FIGURE 7. Bar chart of the environmental data used.

4.6 COLREGs Coverage

Besides a wide variety of approaches published on maritime collision avoidance, it must be noted that most approaches in science do often only cover and discuss approaches regarding the basic rules regarding Overtaking (R13), Head-on encounter (R14) and Crossing (R16) as well as the associated rules regarding Give-way (R16) and Stand-on obligations (R17), and are thus only covering collision avoidance situation in sight of each other. Some papers, i.e., Burmeister et al. (2015); Johansen et al. (2016a); Johansen et al. (2016b); Hu et al. (2017); Eriksen et al. (2019), Eriksen and Breivik (2019); Kufoalor et al. (2019); Kufoalor et al. (2020); Ning et al. (2020); Penttinen (2020) also developed approaches to address the need for an observable maneuver (R8).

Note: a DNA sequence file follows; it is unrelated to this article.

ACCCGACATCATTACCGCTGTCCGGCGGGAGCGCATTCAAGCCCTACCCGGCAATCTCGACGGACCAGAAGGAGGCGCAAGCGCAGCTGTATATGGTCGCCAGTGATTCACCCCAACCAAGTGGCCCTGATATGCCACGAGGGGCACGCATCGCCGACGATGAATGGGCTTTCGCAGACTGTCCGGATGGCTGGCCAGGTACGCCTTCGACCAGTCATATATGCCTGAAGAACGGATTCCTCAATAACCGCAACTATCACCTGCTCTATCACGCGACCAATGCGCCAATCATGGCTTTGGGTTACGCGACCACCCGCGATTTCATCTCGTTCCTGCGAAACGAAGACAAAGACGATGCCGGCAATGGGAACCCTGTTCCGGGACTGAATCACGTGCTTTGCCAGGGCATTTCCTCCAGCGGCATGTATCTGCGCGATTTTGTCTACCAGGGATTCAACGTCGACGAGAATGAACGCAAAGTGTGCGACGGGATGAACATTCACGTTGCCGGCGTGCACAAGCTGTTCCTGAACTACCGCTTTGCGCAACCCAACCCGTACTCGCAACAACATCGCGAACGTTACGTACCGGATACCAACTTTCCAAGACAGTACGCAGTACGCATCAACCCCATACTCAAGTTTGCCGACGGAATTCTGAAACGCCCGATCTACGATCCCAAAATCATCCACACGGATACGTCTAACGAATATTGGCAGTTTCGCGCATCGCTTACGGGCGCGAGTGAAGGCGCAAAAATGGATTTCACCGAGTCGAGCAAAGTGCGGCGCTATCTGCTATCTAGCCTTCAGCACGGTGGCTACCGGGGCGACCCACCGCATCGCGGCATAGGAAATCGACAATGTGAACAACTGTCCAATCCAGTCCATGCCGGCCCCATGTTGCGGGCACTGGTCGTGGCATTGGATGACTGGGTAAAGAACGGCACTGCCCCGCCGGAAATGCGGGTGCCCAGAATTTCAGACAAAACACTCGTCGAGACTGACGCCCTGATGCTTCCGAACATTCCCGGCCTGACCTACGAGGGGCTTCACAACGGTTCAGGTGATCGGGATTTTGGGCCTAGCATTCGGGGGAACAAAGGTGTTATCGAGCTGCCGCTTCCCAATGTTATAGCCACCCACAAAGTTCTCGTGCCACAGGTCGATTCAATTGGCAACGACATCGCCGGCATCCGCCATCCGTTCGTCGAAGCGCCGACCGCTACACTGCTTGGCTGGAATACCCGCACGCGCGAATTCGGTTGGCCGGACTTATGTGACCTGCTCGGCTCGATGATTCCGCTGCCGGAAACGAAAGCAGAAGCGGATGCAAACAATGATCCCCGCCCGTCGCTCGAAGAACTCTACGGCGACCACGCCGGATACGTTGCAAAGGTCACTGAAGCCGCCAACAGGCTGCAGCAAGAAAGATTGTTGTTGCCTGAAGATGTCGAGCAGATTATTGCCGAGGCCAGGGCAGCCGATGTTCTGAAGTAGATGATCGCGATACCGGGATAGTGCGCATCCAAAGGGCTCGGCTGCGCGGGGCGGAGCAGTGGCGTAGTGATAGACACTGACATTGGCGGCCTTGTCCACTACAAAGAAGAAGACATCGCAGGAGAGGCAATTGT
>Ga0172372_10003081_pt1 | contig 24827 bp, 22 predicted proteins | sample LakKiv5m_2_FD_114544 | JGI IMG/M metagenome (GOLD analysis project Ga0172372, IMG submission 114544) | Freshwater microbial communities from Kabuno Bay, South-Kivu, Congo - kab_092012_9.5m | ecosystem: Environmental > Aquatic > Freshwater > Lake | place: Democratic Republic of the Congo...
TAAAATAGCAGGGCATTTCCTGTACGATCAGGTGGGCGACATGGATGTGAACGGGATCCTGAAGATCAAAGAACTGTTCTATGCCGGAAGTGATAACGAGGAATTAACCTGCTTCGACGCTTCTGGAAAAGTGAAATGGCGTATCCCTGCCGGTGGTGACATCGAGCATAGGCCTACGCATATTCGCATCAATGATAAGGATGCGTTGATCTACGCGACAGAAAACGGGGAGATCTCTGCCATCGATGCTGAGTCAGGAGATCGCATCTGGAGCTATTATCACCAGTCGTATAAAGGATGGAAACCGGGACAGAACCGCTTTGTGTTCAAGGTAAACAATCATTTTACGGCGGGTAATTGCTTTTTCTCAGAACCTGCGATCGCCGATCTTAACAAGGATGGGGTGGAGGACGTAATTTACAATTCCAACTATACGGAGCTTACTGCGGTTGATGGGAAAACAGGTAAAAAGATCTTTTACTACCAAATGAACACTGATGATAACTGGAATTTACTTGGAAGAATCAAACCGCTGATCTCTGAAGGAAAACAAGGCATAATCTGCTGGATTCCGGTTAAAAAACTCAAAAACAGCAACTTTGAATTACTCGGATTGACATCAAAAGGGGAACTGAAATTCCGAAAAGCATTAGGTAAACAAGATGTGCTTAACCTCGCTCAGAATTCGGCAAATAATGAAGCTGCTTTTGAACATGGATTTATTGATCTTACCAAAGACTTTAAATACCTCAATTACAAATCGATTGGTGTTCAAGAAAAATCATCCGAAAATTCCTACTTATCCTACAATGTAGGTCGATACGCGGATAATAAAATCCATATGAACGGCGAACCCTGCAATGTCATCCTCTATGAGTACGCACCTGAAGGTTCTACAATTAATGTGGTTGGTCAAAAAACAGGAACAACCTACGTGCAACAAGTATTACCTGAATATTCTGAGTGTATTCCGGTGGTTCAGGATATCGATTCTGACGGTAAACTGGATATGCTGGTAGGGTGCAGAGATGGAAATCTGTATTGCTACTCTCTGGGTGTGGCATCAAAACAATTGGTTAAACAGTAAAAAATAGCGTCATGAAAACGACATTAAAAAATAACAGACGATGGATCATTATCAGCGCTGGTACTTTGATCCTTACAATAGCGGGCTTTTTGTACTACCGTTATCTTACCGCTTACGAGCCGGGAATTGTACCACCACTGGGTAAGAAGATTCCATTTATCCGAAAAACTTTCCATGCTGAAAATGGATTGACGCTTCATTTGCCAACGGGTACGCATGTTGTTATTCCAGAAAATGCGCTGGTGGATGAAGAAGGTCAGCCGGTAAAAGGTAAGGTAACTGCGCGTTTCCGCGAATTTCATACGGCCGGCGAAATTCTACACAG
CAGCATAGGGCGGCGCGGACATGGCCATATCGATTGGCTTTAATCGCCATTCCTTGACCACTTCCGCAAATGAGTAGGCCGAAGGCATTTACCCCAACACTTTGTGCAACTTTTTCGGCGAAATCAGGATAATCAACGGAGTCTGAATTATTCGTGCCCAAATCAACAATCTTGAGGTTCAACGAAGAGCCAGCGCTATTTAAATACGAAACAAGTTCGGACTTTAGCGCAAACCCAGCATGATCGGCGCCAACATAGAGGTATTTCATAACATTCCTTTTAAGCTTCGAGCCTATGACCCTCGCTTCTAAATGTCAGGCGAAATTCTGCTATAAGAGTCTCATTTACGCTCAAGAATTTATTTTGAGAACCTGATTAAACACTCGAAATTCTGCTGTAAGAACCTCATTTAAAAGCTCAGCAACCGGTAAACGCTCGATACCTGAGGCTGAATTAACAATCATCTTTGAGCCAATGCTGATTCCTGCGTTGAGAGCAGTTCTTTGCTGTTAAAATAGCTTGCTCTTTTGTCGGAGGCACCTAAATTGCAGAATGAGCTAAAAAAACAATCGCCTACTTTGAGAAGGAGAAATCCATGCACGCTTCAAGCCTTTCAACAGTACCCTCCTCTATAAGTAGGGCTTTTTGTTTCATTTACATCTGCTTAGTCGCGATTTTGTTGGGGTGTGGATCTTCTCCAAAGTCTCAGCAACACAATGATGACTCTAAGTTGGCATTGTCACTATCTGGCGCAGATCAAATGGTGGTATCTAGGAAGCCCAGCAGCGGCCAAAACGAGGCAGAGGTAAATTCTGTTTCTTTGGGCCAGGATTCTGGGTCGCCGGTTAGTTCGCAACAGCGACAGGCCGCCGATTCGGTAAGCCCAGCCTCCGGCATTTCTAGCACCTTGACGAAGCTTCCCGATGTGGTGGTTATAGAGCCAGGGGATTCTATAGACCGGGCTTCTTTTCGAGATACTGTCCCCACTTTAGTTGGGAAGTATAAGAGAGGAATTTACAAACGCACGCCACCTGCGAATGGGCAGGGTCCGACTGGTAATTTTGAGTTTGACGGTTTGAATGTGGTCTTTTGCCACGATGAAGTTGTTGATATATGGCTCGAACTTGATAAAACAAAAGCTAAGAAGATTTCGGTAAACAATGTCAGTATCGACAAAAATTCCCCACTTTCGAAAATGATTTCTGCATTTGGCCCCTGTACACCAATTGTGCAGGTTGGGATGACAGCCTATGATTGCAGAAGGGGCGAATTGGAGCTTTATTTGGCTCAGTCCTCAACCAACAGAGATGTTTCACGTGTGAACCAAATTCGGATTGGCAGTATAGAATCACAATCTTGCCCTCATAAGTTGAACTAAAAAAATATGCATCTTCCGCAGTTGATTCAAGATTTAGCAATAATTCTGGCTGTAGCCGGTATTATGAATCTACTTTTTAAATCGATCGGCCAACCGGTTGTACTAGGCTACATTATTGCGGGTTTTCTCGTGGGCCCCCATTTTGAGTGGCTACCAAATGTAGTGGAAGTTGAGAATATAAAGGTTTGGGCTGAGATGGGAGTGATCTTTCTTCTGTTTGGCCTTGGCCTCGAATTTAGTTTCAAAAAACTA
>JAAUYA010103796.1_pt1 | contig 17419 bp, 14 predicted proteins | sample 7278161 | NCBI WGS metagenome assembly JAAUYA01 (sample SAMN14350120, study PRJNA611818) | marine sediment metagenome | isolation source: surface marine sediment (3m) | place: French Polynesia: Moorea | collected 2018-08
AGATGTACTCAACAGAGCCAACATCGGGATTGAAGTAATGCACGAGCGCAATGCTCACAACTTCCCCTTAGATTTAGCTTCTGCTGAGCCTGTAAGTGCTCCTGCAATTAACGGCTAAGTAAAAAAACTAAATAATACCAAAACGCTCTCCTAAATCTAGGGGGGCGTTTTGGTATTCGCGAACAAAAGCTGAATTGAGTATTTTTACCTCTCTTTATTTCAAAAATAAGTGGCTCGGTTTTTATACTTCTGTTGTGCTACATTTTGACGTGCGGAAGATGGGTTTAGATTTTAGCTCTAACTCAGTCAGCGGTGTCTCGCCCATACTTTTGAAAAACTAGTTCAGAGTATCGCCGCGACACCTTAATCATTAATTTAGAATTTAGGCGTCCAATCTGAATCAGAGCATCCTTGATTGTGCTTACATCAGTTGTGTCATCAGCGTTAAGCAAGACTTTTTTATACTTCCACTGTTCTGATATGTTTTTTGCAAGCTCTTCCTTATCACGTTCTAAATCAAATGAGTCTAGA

At the same time, it became clear that nearly no paper provided an approach regarding some typical encounter situations in high-density traffic areas, being operations in Traffic Separation Schemes (R9) and Narrow Channels (R10). Therefore, most of the approaches are only partly applicable for major shipping lines in coastal waters. With regards to possible COLREGs Part B compliance, an outstanding approach identified is Kufoalor et al. (2020), which is addressing the needs of nearly all COLREGs Part B Rules in a certain way besides Safe speed (R6). In line with previous review from Salous et al. (2016), COLREGs Part C and D played no role in the investigated approaches.